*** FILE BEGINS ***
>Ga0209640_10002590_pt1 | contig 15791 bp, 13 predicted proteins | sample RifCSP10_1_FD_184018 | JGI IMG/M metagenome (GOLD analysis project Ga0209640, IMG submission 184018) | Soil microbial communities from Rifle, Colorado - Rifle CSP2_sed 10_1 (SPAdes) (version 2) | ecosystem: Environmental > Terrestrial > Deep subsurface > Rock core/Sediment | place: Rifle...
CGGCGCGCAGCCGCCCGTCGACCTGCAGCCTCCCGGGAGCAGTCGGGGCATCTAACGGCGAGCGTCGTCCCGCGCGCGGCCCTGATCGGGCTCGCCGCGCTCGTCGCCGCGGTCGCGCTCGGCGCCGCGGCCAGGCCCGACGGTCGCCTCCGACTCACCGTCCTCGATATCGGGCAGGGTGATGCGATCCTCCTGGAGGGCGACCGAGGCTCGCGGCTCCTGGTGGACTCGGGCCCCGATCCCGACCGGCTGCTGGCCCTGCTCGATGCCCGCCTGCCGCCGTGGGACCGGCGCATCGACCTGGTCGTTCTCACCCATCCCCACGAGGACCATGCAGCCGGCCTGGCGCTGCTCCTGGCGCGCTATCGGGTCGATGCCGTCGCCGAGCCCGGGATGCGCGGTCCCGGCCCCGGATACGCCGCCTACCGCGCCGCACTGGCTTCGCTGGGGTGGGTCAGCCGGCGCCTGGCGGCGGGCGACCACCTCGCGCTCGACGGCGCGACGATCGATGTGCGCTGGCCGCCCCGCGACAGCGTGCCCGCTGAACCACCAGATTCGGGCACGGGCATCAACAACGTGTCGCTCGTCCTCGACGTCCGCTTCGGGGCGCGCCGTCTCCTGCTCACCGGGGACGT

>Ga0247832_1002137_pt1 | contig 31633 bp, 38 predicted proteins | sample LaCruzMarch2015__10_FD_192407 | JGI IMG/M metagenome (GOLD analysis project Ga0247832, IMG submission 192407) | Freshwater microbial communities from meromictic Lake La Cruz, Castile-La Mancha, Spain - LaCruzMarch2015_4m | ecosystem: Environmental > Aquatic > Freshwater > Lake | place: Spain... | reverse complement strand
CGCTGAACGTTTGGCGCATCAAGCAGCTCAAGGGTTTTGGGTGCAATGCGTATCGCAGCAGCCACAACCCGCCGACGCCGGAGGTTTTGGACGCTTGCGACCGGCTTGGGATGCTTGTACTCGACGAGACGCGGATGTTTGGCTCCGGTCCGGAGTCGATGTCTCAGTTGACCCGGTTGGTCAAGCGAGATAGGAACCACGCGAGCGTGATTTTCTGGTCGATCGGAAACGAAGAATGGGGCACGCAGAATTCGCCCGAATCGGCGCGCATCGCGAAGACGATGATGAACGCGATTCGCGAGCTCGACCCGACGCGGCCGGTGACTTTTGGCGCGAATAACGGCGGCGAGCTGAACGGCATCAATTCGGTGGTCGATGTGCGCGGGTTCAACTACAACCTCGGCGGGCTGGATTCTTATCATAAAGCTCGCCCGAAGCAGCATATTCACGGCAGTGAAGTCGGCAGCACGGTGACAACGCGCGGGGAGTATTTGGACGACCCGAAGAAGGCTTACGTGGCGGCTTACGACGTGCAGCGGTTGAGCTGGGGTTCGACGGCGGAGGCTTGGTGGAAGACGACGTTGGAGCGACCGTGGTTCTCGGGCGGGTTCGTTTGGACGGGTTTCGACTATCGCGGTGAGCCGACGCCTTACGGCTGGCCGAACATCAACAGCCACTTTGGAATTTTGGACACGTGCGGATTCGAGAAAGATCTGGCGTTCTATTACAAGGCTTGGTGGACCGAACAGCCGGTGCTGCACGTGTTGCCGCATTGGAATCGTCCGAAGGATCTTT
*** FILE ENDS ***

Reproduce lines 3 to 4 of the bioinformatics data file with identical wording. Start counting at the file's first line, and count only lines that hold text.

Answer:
>Ga0247832_1002137_pt1 | contig 31633 bp, 38 predicted proteins | sample LaCruzMarch2015__10_FD_192407 | JGI IMG/M metagenome (GOLD analysis project Ga0247832, IMG submission 192407) | Freshwater microbial communities from meromictic Lake La Cruz, Castile-La Mancha, Spain - LaCruzMarch2015_4m | ecosystem: Environmental > Aquatic > Freshwater > Lake | place: Spain... | reverse complement strand
CGCTGAACGTTTGGCGCATCAAGCAGCTCAAGGGTTTTGGGTGCAATGCGTATCGCAGCAGCCACAACCCGCCGACGCCGGAGGTTTTGGACGCTTGCGACCGGCTTGGGATGCTTGTACTCGACGAGACGCGGATGTTTGGCTCCGGTCCGGAGTCGATGTCTCAGTTGACCCGGTTGGTCAAGCGAGATAGGAACCACGCGAGCGTGATTTTCTGGTCGATCGGAAACGAAGAATGGGGCACGCAGAATTCGCCCGAATCGGCGCGCATCGCGAAGACGATGATGAACGCGATTCGCGAGCTCGACCCGACGCGGCCGGTGACTTTTGGCGCGAATAACGGCGGCGAGCTGAACGGCATCAATTCGGTGGTCGATGTGCGCGGGTTCAACTACAACCTCGGCGGGCTGGATTCTTATCATAAAGCTCGCCCGAAGCAGCATATTCACGGCAGTGAAGTCGGCAGCACGGTGACAACGCGCGGGGAGTATTTGGACGACCCGAAGAAGGCTTACGTGGCGGCTTACGACGTGCAGCGGTTGAGCTGGGGTTCGACGGCGGAGGCTTGGTGGAAGACGACGTTGGAGCGACCGTGGTTCTCGGGCGGGTTCGTTTGGACGGGTTTCGACTATCGCGGTGAGCCGACGCCTTACGGCTGGCCGAACATCAACAGCCACTTTGGAATTTTGGACACGTGCGGATTCGAGAAAGATCTGGCGTTCTATTACAAGGCTTGGTGGACCGAACAGCCGGTGCTGCACGTGTTGCCGCATTGGAATCGTCCGAAGGATCTTT